Saturday, 24 June 2017

Roy Peck talks balls about immigration - and makes perfect sense

American journalist Roy Peck's famous 2010 gumball rally immigration video...

...has been doing the rounds on social media this week. I thought I'd already posted it, but can find no trace of it on the blog. So here it is. Obviously the figures will have changed in the last seven years - especially the ones for China - and the world is getting richer (thanks to capitalism, and no thanks to socialism) - but the argument against using mass immigration as a way of alleviating world poverty obviously still applies. In fact, as emigration from poor countries has increased of late, Peck's demonstration is probably even more relevant now. 

So why do many in the West persist in supporting mass economic migration, when it's evidently about as much use as prescribing two aspirin a day to someone with a broken leg? In fact, it's worse than useless - not only does it do positive harm to the countries the migrants are deserting, it also does incalculable damage to the countries they move to, in terms of social cohesion, housing stock, the health service, education, the benefits bill, crime etc. Not all migrant group are harmful of course - some are positively beneficial. But because of the sheer number of newcomers, and because many Western countries refuse to discriminate between immigrants based on their country of origin (which would be sensible but, apparently, wicked), and, because it's considered monstrously racist for members of the indigenous population to express a preference for one group of incomers over another, sensible arguments for allowing in productive, useful, assimilable economic migrants tend to get drowned out. 

This is daft, of course. The part of London where I live seems to have a large number of economic migrants from two countries, one Eastern European, the other African. One of the groups has a good reputation, one most certainly doesn't. But, thanks to political correctness, and despite a vast amount of evidence suggesting that these groups' differing reputations are well-deserved, we're not allowed to point this out in case we attract the attention of Mr. Plod.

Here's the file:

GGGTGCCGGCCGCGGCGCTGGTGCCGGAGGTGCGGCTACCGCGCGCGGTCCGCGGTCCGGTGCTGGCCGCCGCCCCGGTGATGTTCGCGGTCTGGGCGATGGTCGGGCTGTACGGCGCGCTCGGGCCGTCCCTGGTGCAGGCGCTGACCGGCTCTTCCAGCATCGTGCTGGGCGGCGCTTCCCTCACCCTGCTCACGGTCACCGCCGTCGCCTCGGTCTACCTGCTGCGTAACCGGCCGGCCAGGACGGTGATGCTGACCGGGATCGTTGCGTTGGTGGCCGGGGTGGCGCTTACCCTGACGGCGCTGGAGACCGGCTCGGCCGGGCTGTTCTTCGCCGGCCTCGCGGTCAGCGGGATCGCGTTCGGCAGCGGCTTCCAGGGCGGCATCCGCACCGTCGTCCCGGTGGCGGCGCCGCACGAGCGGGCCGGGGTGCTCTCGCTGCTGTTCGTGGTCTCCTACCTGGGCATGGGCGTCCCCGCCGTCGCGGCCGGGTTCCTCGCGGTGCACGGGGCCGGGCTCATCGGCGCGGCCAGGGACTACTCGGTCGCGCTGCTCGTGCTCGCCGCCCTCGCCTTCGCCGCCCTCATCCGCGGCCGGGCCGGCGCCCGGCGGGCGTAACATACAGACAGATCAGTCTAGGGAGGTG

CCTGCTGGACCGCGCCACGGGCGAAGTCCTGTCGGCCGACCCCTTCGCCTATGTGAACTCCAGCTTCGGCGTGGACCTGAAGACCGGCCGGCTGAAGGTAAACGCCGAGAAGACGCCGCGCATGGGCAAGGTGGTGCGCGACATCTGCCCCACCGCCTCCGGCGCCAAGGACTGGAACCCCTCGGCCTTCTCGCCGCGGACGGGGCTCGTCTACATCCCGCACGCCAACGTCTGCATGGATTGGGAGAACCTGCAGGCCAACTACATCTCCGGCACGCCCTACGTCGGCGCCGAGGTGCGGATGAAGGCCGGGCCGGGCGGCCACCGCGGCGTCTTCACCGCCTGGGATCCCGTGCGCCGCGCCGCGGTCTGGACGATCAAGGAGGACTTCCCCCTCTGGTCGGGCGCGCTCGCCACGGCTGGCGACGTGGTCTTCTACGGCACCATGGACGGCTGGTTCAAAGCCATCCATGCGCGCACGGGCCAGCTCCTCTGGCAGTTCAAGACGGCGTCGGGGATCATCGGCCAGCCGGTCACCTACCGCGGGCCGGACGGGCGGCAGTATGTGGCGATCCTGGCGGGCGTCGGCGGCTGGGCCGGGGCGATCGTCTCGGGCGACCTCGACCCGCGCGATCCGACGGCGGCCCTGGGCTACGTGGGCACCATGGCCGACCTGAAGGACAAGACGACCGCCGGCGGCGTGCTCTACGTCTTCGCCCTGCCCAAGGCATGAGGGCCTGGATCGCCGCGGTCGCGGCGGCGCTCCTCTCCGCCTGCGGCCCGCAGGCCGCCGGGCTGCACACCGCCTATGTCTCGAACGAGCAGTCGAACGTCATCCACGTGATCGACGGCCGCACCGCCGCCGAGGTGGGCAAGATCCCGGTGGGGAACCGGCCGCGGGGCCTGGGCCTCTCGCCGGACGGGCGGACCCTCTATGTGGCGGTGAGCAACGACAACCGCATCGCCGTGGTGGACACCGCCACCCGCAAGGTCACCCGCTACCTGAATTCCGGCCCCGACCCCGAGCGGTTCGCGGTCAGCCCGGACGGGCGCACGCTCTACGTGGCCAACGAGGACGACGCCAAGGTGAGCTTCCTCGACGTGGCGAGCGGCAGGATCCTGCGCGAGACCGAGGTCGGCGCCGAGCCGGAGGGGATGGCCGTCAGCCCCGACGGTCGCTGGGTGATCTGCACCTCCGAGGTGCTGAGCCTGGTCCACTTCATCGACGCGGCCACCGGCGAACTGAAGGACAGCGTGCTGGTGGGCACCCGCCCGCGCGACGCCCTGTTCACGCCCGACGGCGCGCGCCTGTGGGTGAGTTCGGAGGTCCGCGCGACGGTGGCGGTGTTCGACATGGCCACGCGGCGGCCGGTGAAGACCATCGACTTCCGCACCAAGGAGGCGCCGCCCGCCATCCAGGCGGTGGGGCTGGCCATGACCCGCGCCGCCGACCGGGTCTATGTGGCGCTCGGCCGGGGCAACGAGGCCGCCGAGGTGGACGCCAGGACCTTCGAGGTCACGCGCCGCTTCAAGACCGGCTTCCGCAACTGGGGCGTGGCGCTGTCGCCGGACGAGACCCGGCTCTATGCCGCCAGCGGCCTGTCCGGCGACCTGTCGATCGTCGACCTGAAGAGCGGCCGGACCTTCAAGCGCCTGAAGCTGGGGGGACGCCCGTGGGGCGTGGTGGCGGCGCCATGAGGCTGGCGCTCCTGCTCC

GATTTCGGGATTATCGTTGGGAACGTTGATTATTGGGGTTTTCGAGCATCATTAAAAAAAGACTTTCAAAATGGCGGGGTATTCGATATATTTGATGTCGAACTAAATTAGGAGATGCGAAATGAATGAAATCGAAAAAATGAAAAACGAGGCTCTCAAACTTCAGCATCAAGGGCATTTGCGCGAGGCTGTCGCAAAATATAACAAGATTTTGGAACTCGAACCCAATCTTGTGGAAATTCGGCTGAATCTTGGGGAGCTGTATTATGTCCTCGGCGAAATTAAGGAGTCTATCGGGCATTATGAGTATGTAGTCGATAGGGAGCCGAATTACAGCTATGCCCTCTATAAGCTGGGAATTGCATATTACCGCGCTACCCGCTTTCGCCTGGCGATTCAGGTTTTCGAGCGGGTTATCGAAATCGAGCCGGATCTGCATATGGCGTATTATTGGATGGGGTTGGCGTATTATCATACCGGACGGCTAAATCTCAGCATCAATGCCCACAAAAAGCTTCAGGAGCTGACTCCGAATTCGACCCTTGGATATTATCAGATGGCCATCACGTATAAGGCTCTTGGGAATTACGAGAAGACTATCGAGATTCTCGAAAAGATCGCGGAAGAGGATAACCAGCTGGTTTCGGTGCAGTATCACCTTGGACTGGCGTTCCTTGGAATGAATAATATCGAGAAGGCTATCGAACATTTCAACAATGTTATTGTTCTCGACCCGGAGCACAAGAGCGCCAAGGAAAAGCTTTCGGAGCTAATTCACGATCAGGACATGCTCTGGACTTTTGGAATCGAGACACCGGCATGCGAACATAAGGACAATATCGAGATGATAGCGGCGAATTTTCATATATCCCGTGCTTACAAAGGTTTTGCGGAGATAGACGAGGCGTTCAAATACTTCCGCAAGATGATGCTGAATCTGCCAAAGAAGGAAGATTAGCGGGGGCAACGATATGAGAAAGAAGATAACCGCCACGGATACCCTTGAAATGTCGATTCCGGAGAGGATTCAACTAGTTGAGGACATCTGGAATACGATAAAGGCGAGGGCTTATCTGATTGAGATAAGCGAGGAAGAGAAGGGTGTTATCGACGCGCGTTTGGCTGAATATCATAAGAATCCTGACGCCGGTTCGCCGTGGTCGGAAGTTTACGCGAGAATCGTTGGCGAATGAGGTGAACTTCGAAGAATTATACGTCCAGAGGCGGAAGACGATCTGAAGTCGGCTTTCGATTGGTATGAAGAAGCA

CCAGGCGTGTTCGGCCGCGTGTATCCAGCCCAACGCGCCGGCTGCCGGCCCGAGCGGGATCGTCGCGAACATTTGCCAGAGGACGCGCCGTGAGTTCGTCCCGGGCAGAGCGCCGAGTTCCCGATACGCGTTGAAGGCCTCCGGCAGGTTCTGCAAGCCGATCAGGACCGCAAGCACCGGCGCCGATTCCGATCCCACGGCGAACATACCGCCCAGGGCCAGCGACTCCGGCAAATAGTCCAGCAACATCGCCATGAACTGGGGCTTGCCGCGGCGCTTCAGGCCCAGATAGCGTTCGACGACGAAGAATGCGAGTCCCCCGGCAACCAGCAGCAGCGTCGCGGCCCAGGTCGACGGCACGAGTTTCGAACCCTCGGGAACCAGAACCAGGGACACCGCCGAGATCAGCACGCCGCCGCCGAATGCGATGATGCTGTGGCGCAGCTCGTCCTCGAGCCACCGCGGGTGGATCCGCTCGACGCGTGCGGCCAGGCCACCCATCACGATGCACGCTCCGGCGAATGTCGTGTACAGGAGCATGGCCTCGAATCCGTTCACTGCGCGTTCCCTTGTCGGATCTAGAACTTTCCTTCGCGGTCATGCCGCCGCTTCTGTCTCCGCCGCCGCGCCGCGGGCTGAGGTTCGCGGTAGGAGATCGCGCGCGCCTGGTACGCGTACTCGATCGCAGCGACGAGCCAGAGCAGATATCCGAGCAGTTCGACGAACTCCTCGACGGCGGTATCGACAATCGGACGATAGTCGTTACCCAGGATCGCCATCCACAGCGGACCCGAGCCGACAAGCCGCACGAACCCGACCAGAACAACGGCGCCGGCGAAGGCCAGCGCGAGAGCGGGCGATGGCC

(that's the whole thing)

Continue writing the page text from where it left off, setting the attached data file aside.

Given that large-scale, non-discriminatory economic migration actively harms the large mass of poor people in poor countries, why is it so popular amongst Western leftists? Two main reasons, I think:

1. It makes them feel morally superior to the millions and millions of Westerners who don't think it's a good idea: it feeds their puffed-up egos by allowing them to demonstrate their boundless compassion for the wretched of the earth - without actually requiring them to do anything to help the wretched of the earth (unless anyone seriously imagines that signalling your virtue by screaming hateful slogans at rallies or posting humongously self-important, self-righteously angry comments online represents purposeful activity).

2. It forces conservatives to say things that can be characterised as racist and uncompassionate. When the wetter sort of conservative embarrassedly adopts a more liberal posture on the issue to avoid charges of racism and cruelty, leftists instantly increase the stakes by demanding that western countries immediately remove all border controls and allow in unlimited numbers of immigrants. This would rapidly turn western countries into dysfunctional, poverty-stricken hellholes, of course - but that's not the point: embarrassing conservatives is all that matters. That's how petty, childish, selfish, irresponsible, nihilistic and downright malevolent many leftists are.  I suggest never giving them an inch: an inch soon turns into a foot, which morphs into a yard, and, in an eyeblink, they've taken a mile - and they'll still be screaming "racist scum" in your face and accusing you of "hating poor people": might as well be hung for sheep, I say.

1 comment:

  1. Great video-thanks.
    What ever happened to the UK's points-based system for those outside the EU?
    Watered down by PC. Or lost in a labyrinthine bureaucracy?
    One hears precious little of it these days.